Biphasic cuirass ventilation

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Biphasic cuirass ventilation (BCV) is a non invasive method of ventilation which requires the patient to wear an upper body shell or cuirass. Unlike the cuirass ventilators in the past, Biphasic Cuirass Ventilation actively controls both the inspiratory and expiratory phases of the respiratory cycle. This method is a modern improvement of 'Negative Pressure Ventilation' (NPV), which could only control inspiratory breathing, relying on passive recoil for exhalation. Biphasic Cuirass Ventilation's Secretion Clearance modality has also been termed 'External Chest Wall Oscillation' (ECWO), 'High Frequency Chest Wall Oscillation' (HFCWO), and 'External High Frequency Oscillation' (EHFO). BCV may be considered a refinement of the iron lung ventilator. Biphasic cuirass ventilation was developed by Dr Zamir Hayek, a pioneer in the field of assisted ventilation. Some of Dr Hayek's previous inventions include the Hayek Oscillator, an early form of the technology.

As the ventilation provided by the cuirass is biphasic, it is possible to achieve both large breaths (tidal volumes) and a high respiratory rate (from 6 to 1200[1] breaths per minute). The biphasic function allows control over the I:E ratio, which is the ratio between the time allowed for inspiration (pumping air out of the cuirass and creating a negative pressure around the chest) and expiration (pumping air into the cuirass and creating an increase in pressure around the chest.) Most other types of ventilation depend on the passive recoil of the patient's chest, which limits the respiratory rate.

Uses[edit]

BCV has been successfully used on patients with:

  • Acute respiratory failure
  • Chronic obstructive pulmonary disease (COPD)
  • Neuromuscular (e.g., SMA, Duchennes, etc.)
  • Head and spinal injuries
  • Problems with weaning from positive pressure ventilation (PPV)
  • Ventilation during anesthesia in ear, nose, and throat (ENT) procedures
  • Cystic fibrosis (CF), and those who require physiotherapy
  • AIDS related lung disease
  • Asthma
  • Ventilation post-operation (e.g., post-coronary bypass, Fontan, Fallot, post-pneumonectomy)
  • Ondine's curse

Advantages[edit]

BCV is non-invasive and therefore avoids some of the problems associated with invasive ventilation such as infection and barotrauma. Unlike intermittent positive pressure ventilation (IPPV), BCV is active in both the inspiratory and expiratory phases (biphasic). This allows greater control over the tidal volumes and respiratory rate. BCV may also help to maintain and redevelop the respiratory muscles which may weaken with respiratory failure and mechanical ventilation,[citation needed] this allows patients to be weaned from a ventilator. BCV also does not impair cardiac function, as IPPV does. BCV is often used as an aid in patients with poor cardiac output.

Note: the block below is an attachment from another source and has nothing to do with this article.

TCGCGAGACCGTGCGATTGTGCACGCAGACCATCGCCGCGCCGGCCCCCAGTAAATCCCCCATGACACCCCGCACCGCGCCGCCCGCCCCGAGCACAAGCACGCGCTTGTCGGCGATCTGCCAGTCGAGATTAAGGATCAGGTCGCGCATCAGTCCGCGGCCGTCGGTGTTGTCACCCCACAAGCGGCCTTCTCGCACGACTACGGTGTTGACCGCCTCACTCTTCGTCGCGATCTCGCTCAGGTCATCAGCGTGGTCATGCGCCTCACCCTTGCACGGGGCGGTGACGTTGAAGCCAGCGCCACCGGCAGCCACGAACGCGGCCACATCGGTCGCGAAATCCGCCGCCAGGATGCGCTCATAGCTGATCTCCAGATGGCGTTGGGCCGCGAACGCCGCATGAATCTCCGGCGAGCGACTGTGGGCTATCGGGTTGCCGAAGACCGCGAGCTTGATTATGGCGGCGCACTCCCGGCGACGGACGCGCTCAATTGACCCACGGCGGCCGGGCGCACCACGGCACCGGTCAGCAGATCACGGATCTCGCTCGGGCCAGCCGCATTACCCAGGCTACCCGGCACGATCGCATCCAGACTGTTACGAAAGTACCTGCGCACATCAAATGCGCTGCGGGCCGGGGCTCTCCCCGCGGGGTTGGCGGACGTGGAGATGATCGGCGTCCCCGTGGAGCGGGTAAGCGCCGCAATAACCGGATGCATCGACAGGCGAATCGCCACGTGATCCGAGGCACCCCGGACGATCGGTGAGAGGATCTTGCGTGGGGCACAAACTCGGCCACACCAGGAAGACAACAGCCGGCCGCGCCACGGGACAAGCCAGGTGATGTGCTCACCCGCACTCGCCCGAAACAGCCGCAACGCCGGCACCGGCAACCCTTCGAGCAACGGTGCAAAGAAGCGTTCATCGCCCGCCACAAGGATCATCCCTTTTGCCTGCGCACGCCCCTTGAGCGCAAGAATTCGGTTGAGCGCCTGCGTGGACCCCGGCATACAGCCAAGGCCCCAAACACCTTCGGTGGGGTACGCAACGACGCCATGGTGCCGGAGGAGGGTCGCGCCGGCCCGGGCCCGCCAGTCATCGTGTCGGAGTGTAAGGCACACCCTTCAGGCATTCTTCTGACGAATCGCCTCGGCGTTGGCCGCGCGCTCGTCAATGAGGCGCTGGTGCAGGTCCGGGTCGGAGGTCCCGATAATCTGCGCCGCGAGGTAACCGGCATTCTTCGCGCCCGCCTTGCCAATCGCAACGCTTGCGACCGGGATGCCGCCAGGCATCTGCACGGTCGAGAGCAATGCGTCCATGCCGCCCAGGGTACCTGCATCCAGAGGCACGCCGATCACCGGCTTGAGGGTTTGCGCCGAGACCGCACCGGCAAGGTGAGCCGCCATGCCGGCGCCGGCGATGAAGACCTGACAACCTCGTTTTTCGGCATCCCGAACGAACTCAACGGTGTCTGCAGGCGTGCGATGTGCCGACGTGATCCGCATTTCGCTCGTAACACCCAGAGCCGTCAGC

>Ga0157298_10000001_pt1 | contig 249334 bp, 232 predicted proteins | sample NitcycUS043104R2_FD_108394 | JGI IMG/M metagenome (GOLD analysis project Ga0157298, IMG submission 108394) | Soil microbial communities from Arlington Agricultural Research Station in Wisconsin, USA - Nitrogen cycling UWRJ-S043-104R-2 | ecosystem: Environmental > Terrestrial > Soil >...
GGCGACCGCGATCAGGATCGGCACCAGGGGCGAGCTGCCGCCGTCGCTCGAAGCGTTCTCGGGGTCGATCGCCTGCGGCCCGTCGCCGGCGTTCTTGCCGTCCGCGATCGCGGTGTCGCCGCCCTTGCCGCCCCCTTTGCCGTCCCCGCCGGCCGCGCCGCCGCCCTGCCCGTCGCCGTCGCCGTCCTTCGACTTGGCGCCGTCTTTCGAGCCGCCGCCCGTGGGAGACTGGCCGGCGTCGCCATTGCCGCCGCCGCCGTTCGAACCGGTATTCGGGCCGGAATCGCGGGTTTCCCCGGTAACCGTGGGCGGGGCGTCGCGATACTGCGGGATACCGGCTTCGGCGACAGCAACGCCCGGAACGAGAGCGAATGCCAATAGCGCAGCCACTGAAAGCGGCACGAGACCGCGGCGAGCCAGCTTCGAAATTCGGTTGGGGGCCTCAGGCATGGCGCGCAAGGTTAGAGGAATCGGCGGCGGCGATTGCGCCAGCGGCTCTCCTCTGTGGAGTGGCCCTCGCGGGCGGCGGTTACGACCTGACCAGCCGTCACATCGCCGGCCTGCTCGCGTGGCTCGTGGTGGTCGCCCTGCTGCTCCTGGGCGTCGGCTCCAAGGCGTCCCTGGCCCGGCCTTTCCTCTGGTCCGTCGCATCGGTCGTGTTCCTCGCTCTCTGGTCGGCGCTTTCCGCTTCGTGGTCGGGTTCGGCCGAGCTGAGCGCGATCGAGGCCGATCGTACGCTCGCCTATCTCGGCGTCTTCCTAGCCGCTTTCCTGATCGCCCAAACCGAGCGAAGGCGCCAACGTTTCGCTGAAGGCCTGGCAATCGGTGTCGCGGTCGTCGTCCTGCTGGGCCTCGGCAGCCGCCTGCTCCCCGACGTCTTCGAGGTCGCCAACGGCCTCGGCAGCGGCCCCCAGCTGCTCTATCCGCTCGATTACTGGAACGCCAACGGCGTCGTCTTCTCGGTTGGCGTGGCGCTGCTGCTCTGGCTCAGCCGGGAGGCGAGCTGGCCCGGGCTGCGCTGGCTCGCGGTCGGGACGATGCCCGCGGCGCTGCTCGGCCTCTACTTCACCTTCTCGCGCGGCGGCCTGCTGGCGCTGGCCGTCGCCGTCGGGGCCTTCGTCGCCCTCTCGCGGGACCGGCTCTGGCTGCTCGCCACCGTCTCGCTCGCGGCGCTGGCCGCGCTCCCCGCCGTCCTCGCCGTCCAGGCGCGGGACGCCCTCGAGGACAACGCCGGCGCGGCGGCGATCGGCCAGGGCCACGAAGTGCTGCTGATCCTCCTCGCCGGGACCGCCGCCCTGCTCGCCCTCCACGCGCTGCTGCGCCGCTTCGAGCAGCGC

Unlike conventional negative pressure ventilation, biphasic cuirass ventilation is able to quickly reduce any harmful buildup of CO2 using its active expiratory phase. Many published papers and case studies now show how effective BCV is at reducing CO2 buildup. It has also now been shown that the most effective ventilation frequency to reduce CO2 when using BCV is 60 cycles per minute.[2] The oscillations caused by BCV assist in the removal of secretions which are a symptom of many respiratory diseases. Lastly, because BCV does not require the patient to be intubated or to have a tracheostomy, patients can have BCV at home.

BCV has also been successfully used in a case of failed fiberoptic intubation,[3] in microlaryngeal surgery,[4] and after pediatric cardiac operations.[5][6]

Disadvantages[edit]

BCV has limited effect on patients who suffer from extreme obesity. BCV requires patients to maintain their own patent airway (patients with Obstructive Sleep Apnea may require additional assistance from positive pressure ventilation to open the airway). BCV should not be used on open wounds or burn victims.

See also[edit]

References[edit]

  1. ^ "The future of respiratory technology". Medivent International. Retrieved 2008-07-15. "The RTX Respirator has frequencies ranging from 6 to 1200 cycles per minute, allowing it to also ventilate at high frequency" 
  2. ^ Lockhat D., Langleben D. and Zidulka A. (1992). "Hemodynamic differences between continual positive and two types of negative pressure ventilation.". American Review of Respiratory Disease 148: 677–80. 
  3. ^ Broomhead C. J., Dilkes M. G. and Monks P.S. (1995). "Use of the Hayek oscillator in a case of failed fibreoptic intubation". British Journal of Anaesthesia 74 (6): 720–1. doi:10.1093/bja/74.6.720. PMID 7640134. 
  4. ^ Dilkes M.G., McNeill J.M., Hill A.C., Monks P.S., McKelvie P. and Hollamby R.G. (1993). "Use of the Hayek oscillator in a case of failed fibreoptic intubation". Annals of Otology, Rhinology, and Laryngology 102: 455–8. 
  5. ^ Penny D., Hayek Z. and Redington A. (1991). "The Effects of Positive and Negative Extrathoracic Pressure Ventilation on Pulmonary Blood Flow after Total Cavolpulmonary Shunt Procedure". International Journal of Cardiology 30 (1): 128–30. doi:10.1016/0167-5273(91)90137-E. PMID 1991664. 
  6. ^ Shekerdemian L.S., Bush A., Lincoln C., Shore D.F., Petros A.J. and Redington A.N. (1997). "Cardiopulmonary interactions in healthy children and children after simple cardiac surgery: the effects of positive and negative pressure ventilation". Heart 78 (6): 587–93. PMC 1892328. PMID 9470877. 

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